There comes a point with any illness, whether that be physical or mental, where you have just had enough. You are simply exhausted. The seemingly never-ending torture that gets put on your body and mind can push anyone to breaking point.
I have had enough. I am struggling and although it hurts me to admit that; it’s the truth.
I have suffered with anxiety for so many years now it feels like it’s just like another part of my personality, and sometimes that’s okay. Sometimes I can move through life coping and accepting the way my mind works.
But the majority of the time, I just want out. I am so fed up of trying to manage; trying to convince myself that the overwhelming thoughts and feelings Ben creates aren’t real. It is truly exhausting.
For the last few weeks I have felt myself losing control of everything. I feel like I’m just treading water; some days I am able to keep my head above the surface but there is an ever present feeling of pure dread. Like if I lose any more control then I will drown under the weight of Ben.
I began this blog as a way to channel my feelings into something more worthwhile; it’s not that I don’t think I’ve achieved this: I do. But sometimes I can’t write positively, sometimes Ben wins and although I’ll never give up, I also recognise when I’m relapsing and I feel that needs to be shared as openly as the triumphs.
It would be unfair of me to portray a life full of achievements and battles won against Ben. That isn’t how it is for me. That doesn’t mean to say this doesn’t happen. It has happened numerous times over the last few years and I have shared these moments with everyone who reads this. But there are also times behind the scenes that is my reality.
The reliance of medication to manage panic attacks and emetophibia. The guilt I carry when my partner has to deal with another night of Ben overriding my mind. The physical symptoms anxiety creates: the nausea in the pit of my stomach sometimes from the moment I open my eyes in the morning, the exhaustion from another night spent anxious and fearful, the stomach cramps that wind me, the stiff muscles from the constant tension in my body. The sadness I feel for the person I truly am: a girl who loves to laugh till she cries, who loves to have new experiences with the people she loves, who wants to make everyone around her happy. None of which are as prominent when Ben is present, maybe only fleetingly for a day or so, and I miss her every single day that I am anxiety-ridden.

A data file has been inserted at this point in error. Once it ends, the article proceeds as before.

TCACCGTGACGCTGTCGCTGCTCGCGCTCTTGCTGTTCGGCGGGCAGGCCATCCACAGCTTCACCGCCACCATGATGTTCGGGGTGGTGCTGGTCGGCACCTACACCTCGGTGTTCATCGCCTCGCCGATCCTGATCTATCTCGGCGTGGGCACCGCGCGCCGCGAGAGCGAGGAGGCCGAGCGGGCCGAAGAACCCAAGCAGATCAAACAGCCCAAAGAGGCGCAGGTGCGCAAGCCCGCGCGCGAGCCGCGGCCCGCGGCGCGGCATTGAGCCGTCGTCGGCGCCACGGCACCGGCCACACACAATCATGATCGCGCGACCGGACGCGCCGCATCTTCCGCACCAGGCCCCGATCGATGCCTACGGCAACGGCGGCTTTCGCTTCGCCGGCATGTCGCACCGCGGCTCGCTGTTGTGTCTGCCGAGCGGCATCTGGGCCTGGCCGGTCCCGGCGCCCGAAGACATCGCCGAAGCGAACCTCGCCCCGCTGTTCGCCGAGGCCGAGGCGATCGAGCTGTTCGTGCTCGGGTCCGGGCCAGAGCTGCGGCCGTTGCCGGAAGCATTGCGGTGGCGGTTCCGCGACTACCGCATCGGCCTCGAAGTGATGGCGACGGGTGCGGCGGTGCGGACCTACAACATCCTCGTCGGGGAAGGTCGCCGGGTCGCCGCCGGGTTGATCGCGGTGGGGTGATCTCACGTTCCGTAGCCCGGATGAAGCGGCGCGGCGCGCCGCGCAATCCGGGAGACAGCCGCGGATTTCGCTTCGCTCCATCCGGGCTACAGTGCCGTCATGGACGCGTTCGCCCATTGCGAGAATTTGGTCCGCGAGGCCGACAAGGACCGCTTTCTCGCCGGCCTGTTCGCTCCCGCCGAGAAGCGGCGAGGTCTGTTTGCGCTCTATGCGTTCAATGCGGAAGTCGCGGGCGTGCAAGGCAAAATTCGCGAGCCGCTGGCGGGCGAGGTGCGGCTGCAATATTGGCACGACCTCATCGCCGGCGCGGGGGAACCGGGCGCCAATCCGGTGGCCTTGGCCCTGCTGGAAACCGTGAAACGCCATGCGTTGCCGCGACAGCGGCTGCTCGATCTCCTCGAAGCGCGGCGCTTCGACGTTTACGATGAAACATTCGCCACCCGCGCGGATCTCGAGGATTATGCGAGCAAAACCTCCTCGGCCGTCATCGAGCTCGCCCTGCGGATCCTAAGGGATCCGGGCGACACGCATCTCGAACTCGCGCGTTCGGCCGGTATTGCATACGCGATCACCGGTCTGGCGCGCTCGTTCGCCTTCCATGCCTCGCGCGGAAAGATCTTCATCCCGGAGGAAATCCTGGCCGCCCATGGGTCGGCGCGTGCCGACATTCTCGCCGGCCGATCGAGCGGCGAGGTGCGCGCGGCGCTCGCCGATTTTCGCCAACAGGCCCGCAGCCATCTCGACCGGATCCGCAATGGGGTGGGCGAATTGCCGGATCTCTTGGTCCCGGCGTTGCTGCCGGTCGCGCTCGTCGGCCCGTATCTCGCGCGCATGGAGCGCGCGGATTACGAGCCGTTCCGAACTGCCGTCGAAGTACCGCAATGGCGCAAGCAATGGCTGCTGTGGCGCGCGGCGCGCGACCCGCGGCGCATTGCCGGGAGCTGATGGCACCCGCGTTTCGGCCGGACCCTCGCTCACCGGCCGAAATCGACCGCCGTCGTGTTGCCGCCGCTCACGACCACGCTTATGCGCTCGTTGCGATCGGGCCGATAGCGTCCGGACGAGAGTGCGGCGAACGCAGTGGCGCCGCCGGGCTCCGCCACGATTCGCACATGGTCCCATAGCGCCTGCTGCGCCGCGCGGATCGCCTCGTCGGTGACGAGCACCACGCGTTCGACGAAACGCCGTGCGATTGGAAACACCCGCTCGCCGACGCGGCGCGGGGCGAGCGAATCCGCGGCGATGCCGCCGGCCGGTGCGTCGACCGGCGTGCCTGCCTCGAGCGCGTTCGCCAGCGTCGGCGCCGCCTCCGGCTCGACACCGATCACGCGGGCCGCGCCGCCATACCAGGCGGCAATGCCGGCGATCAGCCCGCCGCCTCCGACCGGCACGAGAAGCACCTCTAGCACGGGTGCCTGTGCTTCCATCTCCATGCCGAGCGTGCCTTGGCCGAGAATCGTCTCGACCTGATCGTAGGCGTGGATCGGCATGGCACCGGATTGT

I am incredibly lucky to have the support system that I do. My family, friends, partner and colleagues have gone out of their way the last few weeks to try and ease the presence of Ben. After struggling at work one day for the first time in my new job, my colleagues supported me, hugged me and made a difficult few hours that little bit easier through their actions. My boss has reminded me that my health comes first and to proceed with the new therapy in Essex should I choose that that is the right path for me. My HR advisor signposted me to our schools psychotherapist which gives me another professional I can voice my worries to. I felt overwhelmed with the fact that these people I’ve known for only a few months put so much effort into helping me. It also proved yet again that if love was the cure to anxiety; I’d never suffer again.
Unfortunately, this isn’t the case. And this is just another period of my life that I have to work through. It is feeling incredibly difficult to do so right now, but I know that this can change at any given time. It’s just up to me to continue putting all my efforts into doing what’s best for me.
My wish will forever be to be rid of Ben, and I’ll fight my whole life to achieve that. I just have to ride these waves in the meantime and remember that I have a whole load of lifesavers beside me should I begin to drown.